First, Johnson noted that the Royal Cedula, the document which had supposedly started the entire enterprise, was written in a form different than every other Royal Cedula every issued, and in such bad Spanish that Royal suggested it must have been written by an American using “bad California Spanish”. In addition the seal on the Royal Cedula had been printed on the page, and not impressed into it, as it was in every other Credula. Finally, the signatures had been made with a steel pen, not invented until a century after the 1748 date on the page.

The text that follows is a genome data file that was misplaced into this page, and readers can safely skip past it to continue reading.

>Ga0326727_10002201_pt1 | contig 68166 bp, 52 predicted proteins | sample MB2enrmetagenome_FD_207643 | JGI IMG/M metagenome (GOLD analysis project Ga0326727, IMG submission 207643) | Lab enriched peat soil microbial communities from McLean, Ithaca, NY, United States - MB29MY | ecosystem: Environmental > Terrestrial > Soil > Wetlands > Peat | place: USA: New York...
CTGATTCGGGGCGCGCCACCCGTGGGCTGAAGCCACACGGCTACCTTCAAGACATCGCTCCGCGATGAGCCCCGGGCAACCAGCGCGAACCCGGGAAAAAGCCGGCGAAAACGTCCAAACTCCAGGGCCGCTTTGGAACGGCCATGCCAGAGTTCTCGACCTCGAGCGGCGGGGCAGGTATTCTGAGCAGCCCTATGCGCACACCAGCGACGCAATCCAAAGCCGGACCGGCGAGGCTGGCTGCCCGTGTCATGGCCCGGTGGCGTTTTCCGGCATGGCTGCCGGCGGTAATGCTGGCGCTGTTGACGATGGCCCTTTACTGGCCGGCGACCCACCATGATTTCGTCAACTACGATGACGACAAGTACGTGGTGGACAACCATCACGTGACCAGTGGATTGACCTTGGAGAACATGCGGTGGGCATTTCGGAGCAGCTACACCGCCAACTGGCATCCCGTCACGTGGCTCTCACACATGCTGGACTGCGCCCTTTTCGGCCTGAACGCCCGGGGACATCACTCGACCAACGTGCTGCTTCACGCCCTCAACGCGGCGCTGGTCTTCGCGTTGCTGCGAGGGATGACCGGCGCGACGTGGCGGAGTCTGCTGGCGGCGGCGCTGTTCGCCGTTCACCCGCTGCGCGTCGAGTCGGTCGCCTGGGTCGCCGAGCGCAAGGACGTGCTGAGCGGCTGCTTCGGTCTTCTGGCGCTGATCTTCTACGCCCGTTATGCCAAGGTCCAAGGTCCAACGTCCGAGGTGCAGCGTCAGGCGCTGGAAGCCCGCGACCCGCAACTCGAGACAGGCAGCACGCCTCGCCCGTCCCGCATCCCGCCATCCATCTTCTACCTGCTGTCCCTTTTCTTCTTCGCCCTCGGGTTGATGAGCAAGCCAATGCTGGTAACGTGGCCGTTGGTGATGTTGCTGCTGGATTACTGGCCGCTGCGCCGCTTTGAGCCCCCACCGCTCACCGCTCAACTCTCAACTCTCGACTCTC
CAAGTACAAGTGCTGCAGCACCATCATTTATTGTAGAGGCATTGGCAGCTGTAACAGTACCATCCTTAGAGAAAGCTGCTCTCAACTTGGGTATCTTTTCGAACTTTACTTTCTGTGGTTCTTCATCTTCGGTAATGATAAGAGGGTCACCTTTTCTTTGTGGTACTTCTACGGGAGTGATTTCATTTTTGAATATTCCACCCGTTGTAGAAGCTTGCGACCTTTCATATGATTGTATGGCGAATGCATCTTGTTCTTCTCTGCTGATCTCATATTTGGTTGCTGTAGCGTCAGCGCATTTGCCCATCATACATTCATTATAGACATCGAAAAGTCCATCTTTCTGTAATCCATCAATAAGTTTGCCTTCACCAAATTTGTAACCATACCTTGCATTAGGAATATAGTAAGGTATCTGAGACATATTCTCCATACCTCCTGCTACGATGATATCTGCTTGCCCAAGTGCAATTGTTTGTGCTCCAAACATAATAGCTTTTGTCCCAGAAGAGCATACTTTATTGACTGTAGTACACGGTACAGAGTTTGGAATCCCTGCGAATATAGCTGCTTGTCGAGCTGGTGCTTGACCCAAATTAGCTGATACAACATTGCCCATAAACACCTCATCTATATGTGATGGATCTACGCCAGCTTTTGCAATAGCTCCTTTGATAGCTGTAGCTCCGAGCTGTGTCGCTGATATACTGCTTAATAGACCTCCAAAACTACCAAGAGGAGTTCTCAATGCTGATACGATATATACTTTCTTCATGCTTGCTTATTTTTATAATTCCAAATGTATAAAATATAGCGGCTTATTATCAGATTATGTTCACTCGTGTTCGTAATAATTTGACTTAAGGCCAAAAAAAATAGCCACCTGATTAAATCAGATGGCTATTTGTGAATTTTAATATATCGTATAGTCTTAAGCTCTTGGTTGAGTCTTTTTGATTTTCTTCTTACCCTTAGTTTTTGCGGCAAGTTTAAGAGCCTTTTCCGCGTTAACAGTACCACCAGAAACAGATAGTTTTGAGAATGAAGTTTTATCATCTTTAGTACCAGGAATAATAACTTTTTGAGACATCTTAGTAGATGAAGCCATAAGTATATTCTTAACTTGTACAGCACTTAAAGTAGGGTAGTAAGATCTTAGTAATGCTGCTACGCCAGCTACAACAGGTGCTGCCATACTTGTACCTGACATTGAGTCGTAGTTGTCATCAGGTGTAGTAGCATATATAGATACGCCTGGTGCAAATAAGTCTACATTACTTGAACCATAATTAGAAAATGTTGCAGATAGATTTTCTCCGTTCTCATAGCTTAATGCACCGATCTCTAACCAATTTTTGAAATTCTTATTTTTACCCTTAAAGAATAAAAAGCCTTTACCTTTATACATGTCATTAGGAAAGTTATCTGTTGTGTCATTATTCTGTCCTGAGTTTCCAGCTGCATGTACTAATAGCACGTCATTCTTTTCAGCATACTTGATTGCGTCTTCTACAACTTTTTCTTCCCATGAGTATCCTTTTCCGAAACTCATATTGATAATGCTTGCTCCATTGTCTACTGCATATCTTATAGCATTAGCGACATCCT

Considering the report of the "Mexican Holy Inquisition", Royal observed that the seal was legitimate, but it had been glued on the page and not impressed, and it was cracked and had a brown tinge, suggesting it had been heated and removed from another document. And when discussing the Viceroy's decree directly awarding the grant, Royal wrote, “No certificate of a modern date nor any other reliable certification appears on the copies which would point to the originals being at present in the custody of some custodian of archives where they could be readily located and seen...to enable me to ascertain the whereabouts of originals or to prove their existence, and if they were to be obtained it is the duty of the claimants to produce them or to obtain and submit undoubted proof of their existence in their proper archives ... .”